Final moments of NASA mission as spacecraft crash into asteroid

The Double Asteroid Redirection Test (DART) impactor has achieved its goal

On Monday, a NASA spacecraft successfully crashed into an asteroid about 7 million miles (10.9 million kilometers) from Earth. The mission aimed at deflecting the asteroid’s orbit was successfully accomplished in a historic test of humanity’s ability to prevent a celestial body from destroying life on Earth.

NASA launched its DART spacecraft in November 2021 with the stated goal of colliding with a football stadium-sized asteroid at 24,000 miles per hour. “Just in case you’re keeping the score: humanity 1, asteroids 0,” Tahira Allen, a NASA spokesperson, said during the livestream after the impact.

The Double Asteroid Redirection Test (DART) impactor struck its target, the space rock Dimorphos, at 7:14 p.m. Eastern Time (2314 GMT), 10 months after launching from California on its pioneering mission.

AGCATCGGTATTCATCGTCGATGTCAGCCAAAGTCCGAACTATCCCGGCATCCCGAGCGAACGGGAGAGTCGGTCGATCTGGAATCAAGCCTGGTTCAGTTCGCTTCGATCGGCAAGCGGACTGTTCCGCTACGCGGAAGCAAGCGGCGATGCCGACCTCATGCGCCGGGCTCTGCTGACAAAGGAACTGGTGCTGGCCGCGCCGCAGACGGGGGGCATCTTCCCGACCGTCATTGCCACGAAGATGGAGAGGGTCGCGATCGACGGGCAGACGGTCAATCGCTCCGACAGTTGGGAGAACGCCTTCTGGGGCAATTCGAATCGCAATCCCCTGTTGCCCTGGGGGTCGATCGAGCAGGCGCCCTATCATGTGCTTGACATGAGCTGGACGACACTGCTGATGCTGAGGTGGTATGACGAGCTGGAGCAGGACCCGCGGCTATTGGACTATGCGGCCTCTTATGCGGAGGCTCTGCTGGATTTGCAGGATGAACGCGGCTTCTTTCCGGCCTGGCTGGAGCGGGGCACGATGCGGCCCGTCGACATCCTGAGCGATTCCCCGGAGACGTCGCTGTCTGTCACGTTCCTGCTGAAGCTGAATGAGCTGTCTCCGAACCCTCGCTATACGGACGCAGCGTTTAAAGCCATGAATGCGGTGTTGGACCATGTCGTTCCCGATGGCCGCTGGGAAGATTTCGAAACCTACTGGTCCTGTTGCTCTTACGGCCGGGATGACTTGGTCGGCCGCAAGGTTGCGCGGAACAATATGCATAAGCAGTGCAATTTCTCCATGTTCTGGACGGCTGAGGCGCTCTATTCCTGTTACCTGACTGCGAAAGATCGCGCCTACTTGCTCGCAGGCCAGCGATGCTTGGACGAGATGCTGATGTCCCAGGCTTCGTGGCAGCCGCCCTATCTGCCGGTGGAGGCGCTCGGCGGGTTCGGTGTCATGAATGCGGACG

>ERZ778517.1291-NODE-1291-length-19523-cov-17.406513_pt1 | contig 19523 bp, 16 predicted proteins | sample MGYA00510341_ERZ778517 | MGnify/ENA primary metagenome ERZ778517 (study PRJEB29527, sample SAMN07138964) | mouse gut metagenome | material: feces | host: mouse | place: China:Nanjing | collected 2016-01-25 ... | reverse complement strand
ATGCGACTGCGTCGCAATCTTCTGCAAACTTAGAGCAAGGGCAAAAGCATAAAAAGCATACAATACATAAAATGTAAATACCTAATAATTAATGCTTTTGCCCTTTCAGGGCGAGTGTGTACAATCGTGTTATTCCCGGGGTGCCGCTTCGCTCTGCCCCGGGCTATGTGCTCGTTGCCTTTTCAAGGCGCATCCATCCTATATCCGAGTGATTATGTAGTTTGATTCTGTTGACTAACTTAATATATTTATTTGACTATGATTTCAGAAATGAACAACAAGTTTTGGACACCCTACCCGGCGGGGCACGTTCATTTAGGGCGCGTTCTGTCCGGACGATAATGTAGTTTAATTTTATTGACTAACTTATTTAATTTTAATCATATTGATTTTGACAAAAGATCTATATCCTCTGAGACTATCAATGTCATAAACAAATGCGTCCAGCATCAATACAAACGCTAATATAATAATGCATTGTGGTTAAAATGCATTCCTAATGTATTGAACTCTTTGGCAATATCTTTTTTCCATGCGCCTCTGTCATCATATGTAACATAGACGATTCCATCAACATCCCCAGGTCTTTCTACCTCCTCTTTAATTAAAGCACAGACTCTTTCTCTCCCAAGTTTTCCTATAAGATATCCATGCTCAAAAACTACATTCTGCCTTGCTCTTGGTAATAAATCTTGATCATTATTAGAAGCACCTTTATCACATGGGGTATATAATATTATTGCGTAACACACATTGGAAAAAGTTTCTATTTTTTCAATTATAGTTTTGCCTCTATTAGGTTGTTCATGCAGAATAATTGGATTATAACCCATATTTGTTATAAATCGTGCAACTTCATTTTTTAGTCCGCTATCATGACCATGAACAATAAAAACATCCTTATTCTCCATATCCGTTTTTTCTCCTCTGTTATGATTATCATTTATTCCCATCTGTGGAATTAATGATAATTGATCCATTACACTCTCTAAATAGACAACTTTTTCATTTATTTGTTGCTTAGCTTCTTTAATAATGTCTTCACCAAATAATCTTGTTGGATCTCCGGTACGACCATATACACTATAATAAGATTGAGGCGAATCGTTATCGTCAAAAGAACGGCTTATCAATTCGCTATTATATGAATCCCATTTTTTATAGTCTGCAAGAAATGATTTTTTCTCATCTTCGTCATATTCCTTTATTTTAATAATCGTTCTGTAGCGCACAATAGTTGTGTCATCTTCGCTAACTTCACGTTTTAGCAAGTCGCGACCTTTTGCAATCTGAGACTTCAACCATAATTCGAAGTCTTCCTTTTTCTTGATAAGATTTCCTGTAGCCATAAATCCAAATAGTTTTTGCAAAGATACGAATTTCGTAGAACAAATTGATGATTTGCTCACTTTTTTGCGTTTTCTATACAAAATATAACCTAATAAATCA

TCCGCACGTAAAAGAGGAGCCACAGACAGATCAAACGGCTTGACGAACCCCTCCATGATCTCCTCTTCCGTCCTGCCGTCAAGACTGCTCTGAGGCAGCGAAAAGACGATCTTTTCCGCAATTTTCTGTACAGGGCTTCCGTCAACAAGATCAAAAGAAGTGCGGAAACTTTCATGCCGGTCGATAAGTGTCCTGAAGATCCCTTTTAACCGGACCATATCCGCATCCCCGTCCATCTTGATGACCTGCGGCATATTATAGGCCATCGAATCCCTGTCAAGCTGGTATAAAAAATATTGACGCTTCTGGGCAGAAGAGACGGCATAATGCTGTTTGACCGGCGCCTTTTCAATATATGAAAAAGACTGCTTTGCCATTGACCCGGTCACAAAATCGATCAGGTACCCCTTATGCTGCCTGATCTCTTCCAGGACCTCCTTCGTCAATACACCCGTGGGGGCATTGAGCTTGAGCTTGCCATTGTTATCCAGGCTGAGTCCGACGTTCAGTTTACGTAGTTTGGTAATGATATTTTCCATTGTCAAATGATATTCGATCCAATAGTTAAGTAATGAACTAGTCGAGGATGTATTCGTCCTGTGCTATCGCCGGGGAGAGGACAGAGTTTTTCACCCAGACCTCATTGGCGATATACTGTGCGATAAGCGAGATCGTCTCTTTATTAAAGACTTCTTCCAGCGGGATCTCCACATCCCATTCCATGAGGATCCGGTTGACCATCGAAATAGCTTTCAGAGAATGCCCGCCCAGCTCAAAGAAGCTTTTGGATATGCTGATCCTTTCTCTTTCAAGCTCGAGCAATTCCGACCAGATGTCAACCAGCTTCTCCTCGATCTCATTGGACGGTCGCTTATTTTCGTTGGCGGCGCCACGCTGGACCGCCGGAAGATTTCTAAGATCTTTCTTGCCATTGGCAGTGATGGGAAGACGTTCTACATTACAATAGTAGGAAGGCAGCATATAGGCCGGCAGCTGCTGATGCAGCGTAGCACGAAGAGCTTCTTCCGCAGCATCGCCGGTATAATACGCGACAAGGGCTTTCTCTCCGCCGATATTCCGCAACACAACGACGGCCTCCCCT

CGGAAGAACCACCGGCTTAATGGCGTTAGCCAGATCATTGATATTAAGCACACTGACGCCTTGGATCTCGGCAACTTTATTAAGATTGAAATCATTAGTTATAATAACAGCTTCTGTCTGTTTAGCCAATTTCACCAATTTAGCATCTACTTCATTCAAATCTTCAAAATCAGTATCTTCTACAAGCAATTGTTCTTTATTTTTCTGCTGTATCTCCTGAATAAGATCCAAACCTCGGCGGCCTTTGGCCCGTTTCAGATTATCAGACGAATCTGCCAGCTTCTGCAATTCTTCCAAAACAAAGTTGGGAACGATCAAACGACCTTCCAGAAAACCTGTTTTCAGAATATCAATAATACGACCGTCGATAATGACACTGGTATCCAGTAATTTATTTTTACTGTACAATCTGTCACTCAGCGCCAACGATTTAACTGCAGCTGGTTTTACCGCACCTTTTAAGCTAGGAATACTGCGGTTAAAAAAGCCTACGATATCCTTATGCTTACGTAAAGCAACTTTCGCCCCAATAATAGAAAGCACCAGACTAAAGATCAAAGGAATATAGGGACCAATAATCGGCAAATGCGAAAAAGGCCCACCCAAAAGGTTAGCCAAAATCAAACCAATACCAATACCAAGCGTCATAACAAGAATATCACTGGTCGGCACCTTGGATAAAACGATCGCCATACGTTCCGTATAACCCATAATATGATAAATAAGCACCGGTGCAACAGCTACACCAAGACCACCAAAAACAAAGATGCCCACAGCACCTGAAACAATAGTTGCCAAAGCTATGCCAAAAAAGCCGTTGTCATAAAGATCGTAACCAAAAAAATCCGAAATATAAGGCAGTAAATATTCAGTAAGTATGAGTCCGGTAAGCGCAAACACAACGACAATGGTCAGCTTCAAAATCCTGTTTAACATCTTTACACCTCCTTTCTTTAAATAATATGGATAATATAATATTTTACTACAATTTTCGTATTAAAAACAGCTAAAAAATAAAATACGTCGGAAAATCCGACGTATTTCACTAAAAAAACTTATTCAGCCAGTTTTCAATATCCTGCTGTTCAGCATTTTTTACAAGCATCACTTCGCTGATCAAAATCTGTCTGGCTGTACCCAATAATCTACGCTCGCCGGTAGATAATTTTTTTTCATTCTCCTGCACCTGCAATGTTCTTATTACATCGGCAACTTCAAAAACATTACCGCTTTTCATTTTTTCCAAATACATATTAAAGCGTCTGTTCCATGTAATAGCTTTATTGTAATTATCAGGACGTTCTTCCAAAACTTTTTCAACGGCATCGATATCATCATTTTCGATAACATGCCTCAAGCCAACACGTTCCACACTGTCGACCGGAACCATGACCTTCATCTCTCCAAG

DART’s Final Pre-Impact Images

“We are entering a new era, an era where we may have the opportunity to protect ourselves from something like a dangerously dangerous asteroid impact,” said Lori Glaze, director of NASA’s division of planetary science.

Dimorphos — a 530-foot (160 meters) asteroid roughly comparable in size to an Egyptian pyramid — orbits a half-mile-long big brother named Didymos. Never seen before, the “moonlet” appeared as a speck of light about an hour before the collision, AFP reported.

Its egg-like shape and steep, boulder-dotted surface finally came into focus in the last few minutes, as DART raced toward it at about 23,500 kilometers per hour.

NASA scientists and engineers burst into applause as the screen froze on a final image, indicating that the signal had been lost and the impact had occurred.

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